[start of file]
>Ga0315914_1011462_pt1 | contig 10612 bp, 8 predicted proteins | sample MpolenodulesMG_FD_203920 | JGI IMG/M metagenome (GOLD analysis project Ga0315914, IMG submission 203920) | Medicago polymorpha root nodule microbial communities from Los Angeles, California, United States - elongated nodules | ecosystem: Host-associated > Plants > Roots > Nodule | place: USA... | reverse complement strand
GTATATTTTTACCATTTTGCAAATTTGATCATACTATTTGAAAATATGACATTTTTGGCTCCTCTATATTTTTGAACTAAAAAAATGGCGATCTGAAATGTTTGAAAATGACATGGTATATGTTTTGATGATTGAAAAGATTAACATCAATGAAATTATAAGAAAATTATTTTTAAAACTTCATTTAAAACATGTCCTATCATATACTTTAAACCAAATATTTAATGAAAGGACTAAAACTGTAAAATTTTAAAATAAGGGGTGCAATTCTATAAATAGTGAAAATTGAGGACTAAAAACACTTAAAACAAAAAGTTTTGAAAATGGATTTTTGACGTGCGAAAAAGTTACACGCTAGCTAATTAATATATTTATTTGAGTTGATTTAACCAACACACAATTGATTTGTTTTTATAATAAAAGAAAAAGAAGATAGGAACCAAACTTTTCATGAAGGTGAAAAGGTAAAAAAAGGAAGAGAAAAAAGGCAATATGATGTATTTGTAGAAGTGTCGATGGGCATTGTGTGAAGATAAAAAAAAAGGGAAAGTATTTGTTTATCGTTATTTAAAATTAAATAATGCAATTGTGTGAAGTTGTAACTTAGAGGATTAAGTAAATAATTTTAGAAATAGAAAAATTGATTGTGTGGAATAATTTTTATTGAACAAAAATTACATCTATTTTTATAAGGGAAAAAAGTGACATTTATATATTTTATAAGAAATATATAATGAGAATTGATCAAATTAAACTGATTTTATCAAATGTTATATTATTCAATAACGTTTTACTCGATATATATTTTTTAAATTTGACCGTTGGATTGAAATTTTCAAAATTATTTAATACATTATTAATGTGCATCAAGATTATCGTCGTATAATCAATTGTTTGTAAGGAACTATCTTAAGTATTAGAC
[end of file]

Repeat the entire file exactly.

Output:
>Ga0315914_1011462_pt1 | contig 10612 bp, 8 predicted proteins | sample MpolenodulesMG_FD_203920 | JGI IMG/M metagenome (GOLD analysis project Ga0315914, IMG submission 203920) | Medicago polymorpha root nodule microbial communities from Los Angeles, California, United States - elongated nodules | ecosystem: Host-associated > Plants > Roots > Nodule | place: USA... | reverse complement strand
GTATATTTTTACCATTTTGCAAATTTGATCATACTATTTGAAAATATGACATTTTTGGCTCCTCTATATTTTTGAACTAAAAAAATGGCGATCTGAAATGTTTGAAAATGACATGGTATATGTTTTGATGATTGAAAAGATTAACATCAATGAAATTATAAGAAAATTATTTTTAAAACTTCATTTAAAACATGTCCTATCATATACTTTAAACCAAATATTTAATGAAAGGACTAAAACTGTAAAATTTTAAAATAAGGGGTGCAATTCTATAAATAGTGAAAATTGAGGACTAAAAACACTTAAAACAAAAAGTTTTGAAAATGGATTTTTGACGTGCGAAAAAGTTACACGCTAGCTAATTAATATATTTATTTGAGTTGATTTAACCAACACACAATTGATTTGTTTTTATAATAAAAGAAAAAGAAGATAGGAACCAAACTTTTCATGAAGGTGAAAAGGTAAAAAAAGGAAGAGAAAAAAGGCAATATGATGTATTTGTAGAAGTGTCGATGGGCATTGTGTGAAGATAAAAAAAAAGGGAAAGTATTTGTTTATCGTTATTTAAAATTAAATAATGCAATTGTGTGAAGTTGTAACTTAGAGGATTAAGTAAATAATTTTAGAAATAGAAAAATTGATTGTGTGGAATAATTTTTATTGAACAAAAATTACATCTATTTTTATAAGGGAAAAAAGTGACATTTATATATTTTATAAGAAATATATAATGAGAATTGATCAAATTAAACTGATTTTATCAAATGTTATATTATTCAATAACGTTTTACTCGATATATATTTTTTAAATTTGACCGTTGGATTGAAATTTTCAAAATTATTTAATACATTATTAATGTGCATCAAGATTATCGTCGTATAATCAATTGTTTGTAAGGAACTATCTTAAGTATTAGAC